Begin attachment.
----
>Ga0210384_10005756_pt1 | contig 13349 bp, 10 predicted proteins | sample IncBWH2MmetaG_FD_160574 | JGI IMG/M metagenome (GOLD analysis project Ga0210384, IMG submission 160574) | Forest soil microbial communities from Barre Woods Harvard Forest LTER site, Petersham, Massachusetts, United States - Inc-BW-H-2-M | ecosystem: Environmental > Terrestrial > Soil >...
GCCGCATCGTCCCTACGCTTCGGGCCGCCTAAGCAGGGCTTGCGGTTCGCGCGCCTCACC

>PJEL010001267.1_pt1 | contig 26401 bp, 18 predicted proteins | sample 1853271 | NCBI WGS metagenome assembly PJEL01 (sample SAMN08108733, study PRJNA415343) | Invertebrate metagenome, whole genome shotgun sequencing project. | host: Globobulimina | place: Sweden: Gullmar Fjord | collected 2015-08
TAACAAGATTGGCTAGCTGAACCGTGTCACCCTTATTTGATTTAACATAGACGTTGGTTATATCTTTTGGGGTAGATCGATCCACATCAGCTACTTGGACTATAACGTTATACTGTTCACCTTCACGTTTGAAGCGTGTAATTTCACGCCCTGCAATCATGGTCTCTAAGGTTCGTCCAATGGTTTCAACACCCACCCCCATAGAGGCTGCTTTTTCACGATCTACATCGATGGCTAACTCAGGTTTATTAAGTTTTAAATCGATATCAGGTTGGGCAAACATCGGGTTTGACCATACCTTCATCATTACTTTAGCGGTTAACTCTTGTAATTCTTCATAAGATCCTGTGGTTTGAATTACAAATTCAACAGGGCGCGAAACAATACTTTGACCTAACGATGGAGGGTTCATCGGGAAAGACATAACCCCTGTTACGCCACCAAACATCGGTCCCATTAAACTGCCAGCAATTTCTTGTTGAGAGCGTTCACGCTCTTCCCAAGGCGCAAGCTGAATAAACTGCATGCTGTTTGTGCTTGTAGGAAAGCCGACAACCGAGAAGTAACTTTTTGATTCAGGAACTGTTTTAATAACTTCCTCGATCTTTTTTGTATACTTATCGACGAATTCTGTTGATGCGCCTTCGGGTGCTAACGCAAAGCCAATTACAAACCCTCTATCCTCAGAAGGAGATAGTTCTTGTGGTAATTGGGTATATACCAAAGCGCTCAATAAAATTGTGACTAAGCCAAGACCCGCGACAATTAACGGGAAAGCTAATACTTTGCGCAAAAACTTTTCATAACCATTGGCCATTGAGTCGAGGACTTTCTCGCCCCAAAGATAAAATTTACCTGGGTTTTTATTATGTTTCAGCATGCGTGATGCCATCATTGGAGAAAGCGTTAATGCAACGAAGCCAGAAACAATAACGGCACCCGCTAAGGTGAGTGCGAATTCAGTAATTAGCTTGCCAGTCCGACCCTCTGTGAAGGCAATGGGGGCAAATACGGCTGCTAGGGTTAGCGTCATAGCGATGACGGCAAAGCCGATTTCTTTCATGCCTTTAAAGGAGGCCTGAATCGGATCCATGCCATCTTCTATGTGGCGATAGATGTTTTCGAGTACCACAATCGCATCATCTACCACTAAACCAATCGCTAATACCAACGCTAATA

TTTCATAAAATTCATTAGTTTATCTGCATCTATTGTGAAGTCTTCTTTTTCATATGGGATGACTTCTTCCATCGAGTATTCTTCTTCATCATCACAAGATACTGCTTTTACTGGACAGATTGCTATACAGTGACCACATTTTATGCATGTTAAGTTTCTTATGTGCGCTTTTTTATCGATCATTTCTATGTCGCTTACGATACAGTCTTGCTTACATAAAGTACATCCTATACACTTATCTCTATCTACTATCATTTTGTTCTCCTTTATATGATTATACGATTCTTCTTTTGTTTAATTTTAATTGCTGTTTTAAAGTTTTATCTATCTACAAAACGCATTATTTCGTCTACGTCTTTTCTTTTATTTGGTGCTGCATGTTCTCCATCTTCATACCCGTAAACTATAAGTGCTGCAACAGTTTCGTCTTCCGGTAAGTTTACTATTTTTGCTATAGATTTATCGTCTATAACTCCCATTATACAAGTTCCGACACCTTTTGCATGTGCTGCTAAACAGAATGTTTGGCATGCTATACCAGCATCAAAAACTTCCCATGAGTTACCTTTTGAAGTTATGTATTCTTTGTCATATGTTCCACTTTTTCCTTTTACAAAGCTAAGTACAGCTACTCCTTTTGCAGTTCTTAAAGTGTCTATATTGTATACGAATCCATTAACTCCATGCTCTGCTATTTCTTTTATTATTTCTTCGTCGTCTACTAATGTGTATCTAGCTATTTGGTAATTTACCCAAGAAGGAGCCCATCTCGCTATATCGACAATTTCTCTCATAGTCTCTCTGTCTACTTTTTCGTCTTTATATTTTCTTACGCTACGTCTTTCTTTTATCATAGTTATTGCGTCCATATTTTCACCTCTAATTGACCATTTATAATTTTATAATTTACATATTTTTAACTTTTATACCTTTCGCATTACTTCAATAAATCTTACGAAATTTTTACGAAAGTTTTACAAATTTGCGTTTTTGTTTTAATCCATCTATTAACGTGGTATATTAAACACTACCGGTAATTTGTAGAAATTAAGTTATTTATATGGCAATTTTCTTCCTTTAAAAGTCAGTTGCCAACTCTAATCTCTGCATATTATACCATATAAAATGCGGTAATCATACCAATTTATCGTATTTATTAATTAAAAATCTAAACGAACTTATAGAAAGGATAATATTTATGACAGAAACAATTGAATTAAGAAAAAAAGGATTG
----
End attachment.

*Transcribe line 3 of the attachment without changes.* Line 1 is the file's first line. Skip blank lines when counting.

>PJEL010001267.1_pt1 | contig 26401 bp, 18 predicted proteins | sample 1853271 | NCBI WGS metagenome assembly PJEL01 (sample SAMN08108733, study PRJNA415343) | Invertebrate metagenome, whole genome shotgun sequencing project. | host: Globobulimina | place: Sweden: Gullmar Fjord | collected 2015-08